NEW YORK, Jan 8 (Reuters) - U.S. Treasury yields were steady on Wednesday morning, retracing their overnight drop as investor concerns eased about the conflict between Iran and the United States.
Overnight, the 10-year yield dropped to 1.705%, its lowest in more than a month as worried investors bought Treasuries in a safe-haven move when Iranian forces fired missiles at military bases housing American troops in Iraq.
The attack, retaliation for the U.S. killing of an Iranian general, raised the stakes in its conflict with Washington and feeding concern of a wider war in the Middle East.
Tehran’s foreign minister said Iran took “proportionate measures” in self-defense and did not seek to escalate the confrontation. The Treasury market retraced that move after U.S. President Donald Trump gave an initial response on Twitter: “All is well!”.
Trump, who ordered the drone strike that killed General Qassem Soleimani in Baghdad on Friday, said casualties and damage from the missile attacks were being assessed. The White House said the president would make a statement at 11 a.m. (1600 GMT).
The 10-year yield was last 0.7 basis point lower to 1.818%, recouping nearly all of its overnight drop as demand for the safe-haven security receded.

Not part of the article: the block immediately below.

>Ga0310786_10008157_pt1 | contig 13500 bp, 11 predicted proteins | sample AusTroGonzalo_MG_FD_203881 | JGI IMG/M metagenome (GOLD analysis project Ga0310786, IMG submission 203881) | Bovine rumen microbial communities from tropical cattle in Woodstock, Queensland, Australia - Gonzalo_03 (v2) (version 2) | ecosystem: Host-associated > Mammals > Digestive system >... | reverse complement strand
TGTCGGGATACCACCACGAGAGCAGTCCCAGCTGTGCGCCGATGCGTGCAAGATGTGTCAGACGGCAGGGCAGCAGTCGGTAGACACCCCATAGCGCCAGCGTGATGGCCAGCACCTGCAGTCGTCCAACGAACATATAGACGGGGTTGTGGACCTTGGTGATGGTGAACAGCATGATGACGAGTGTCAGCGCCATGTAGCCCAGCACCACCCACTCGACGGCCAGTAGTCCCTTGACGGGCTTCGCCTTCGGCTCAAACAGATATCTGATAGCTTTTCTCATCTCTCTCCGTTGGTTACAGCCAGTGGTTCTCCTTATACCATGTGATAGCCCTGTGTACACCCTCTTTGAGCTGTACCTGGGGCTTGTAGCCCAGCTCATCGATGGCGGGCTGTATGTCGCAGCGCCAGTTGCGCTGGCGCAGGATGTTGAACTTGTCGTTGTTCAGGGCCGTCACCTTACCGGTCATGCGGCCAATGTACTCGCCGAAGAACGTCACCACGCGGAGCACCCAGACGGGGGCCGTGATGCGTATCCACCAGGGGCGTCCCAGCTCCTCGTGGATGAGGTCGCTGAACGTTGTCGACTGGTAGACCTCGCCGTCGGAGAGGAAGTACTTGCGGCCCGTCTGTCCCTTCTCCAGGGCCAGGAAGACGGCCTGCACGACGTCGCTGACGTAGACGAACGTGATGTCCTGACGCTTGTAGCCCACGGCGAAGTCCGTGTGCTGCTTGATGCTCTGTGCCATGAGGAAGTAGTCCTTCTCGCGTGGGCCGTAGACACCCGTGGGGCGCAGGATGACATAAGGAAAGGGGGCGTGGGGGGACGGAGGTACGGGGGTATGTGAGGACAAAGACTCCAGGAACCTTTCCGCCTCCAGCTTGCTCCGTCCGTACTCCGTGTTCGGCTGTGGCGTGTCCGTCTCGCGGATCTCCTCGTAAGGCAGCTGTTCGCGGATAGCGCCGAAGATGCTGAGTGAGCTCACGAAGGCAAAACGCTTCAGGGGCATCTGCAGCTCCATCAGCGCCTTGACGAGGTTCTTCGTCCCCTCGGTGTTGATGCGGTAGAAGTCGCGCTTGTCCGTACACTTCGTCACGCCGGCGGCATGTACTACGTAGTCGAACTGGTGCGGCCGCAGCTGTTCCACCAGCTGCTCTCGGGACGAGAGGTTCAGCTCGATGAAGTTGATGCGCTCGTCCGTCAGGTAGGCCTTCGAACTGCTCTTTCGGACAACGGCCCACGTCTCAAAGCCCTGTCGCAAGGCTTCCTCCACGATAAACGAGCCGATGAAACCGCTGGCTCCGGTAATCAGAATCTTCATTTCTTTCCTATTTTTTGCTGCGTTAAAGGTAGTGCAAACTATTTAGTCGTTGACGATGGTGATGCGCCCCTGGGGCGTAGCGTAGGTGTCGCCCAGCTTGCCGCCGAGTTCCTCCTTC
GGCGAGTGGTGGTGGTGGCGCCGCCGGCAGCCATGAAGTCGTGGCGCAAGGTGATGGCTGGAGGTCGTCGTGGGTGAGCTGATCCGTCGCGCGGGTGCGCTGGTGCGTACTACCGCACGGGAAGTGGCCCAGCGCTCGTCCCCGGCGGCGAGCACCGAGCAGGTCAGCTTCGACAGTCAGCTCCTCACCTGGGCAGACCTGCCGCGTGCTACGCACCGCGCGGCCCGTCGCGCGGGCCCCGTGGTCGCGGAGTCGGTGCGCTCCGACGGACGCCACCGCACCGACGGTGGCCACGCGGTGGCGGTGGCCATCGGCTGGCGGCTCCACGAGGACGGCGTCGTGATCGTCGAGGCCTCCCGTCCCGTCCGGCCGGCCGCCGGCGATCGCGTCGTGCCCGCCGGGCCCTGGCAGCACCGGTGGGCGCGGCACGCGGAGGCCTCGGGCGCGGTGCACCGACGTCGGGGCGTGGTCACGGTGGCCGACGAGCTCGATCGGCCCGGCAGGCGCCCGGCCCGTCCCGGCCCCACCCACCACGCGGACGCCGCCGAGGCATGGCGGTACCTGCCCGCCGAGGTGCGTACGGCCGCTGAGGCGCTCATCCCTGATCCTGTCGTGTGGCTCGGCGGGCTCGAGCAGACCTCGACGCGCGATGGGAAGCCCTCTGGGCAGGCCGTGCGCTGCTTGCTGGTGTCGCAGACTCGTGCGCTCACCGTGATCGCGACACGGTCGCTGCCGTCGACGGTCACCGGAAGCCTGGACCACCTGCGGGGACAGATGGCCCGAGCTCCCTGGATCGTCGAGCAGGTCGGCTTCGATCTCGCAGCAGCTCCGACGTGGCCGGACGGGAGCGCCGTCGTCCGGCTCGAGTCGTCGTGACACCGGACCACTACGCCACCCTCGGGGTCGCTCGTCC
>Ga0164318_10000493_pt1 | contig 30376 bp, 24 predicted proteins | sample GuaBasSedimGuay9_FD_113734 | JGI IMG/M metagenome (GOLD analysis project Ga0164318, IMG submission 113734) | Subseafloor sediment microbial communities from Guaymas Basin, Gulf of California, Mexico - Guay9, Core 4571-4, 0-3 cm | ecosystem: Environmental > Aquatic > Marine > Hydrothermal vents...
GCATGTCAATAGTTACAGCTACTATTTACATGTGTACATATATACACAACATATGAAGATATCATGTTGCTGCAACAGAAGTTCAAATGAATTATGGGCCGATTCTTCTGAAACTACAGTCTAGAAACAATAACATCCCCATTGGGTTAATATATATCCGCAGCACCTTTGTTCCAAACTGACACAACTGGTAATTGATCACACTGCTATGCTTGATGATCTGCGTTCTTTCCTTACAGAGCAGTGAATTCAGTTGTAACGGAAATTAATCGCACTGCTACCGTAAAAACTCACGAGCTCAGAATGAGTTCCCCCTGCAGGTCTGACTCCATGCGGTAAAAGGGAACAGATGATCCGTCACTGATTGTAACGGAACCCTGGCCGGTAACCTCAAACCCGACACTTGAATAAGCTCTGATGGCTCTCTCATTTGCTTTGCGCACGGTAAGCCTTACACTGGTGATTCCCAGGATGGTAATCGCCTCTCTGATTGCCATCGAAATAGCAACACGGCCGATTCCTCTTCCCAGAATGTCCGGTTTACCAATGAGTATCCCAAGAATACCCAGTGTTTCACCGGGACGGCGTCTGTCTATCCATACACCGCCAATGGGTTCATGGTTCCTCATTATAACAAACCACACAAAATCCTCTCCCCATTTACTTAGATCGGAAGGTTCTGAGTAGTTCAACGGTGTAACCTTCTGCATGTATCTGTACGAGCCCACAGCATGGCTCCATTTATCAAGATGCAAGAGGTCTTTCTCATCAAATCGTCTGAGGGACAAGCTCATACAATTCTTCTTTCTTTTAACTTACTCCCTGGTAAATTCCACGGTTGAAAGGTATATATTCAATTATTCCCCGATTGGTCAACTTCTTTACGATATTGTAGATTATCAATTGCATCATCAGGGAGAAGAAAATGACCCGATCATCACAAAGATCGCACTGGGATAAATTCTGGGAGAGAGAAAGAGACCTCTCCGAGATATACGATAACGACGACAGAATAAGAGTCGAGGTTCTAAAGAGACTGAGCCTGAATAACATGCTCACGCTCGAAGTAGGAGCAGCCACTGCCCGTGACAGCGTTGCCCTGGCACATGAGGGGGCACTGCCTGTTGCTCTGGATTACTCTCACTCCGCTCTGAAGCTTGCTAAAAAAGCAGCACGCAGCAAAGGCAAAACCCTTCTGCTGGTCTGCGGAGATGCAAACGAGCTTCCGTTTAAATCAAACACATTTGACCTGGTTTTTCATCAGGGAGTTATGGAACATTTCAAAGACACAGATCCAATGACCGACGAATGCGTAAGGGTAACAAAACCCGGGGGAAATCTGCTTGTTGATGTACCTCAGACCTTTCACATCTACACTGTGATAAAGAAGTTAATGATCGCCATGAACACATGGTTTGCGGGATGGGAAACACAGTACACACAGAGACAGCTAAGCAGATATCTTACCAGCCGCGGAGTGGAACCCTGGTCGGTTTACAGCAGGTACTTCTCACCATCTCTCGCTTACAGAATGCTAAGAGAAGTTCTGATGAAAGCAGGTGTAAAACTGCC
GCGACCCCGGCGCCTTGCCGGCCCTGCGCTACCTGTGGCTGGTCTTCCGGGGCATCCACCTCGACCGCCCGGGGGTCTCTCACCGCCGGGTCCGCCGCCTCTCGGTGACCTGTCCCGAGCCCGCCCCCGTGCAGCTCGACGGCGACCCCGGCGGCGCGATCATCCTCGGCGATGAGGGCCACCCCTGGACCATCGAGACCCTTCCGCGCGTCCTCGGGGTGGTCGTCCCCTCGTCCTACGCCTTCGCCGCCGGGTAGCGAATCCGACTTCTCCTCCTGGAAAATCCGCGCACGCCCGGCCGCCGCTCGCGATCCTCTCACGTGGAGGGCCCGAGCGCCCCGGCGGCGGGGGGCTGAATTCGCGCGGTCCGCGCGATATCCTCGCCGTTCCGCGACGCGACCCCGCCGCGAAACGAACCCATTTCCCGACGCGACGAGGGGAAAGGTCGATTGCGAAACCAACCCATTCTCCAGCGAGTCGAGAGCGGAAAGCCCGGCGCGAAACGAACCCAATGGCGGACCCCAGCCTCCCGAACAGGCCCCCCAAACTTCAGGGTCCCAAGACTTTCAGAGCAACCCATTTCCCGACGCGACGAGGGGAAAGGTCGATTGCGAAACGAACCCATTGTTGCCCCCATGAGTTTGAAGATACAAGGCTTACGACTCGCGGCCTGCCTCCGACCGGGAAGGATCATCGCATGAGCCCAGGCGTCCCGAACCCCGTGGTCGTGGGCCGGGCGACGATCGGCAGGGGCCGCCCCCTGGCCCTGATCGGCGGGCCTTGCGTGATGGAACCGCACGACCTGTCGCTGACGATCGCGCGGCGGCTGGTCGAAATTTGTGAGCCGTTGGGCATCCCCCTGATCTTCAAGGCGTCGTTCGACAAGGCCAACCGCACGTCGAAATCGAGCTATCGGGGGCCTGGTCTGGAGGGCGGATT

“I think the hope now is that this is a kind of off-ramp for this march toward war between Iran and the U.S. and hopefully some cooler heads will prevail here and say ‘enough is enough,’” said Stan Shipley, macro research analyst at Evercorse ISI.
“That’s what Treasury markets are suggesting, that’s what global equity markets are suggesting and that’s what the foreign exchange market is suggesting.”
Yields across maturities have moved roughly in step with the 10-year since late Tuesday. The two-year was last down 0.4 basis point to 1.542% having hit a three-month low in overnight trade of 1.452%.
Other safe-haven assets like the Japanese yen had also stabilized, having hit a three-month high of 107.63 yen per dollar overnight.
The return of risk appetite may dent demand in the auction of $24 billion new 10-year notes by the Treasury Department later on Wednesday.
“I think it makes the auction very questionable here. It depends on Trump’s statement this morning. If it’s neutral then it looks like demand for the 10-year Treasury will not be that good. If he’s bellicose and signals that he’s going to retaliate, then demand may firm, there might be a flight to safety,” said Shipley. (Reporting by Kate Duguid; Editing by David Gregorio)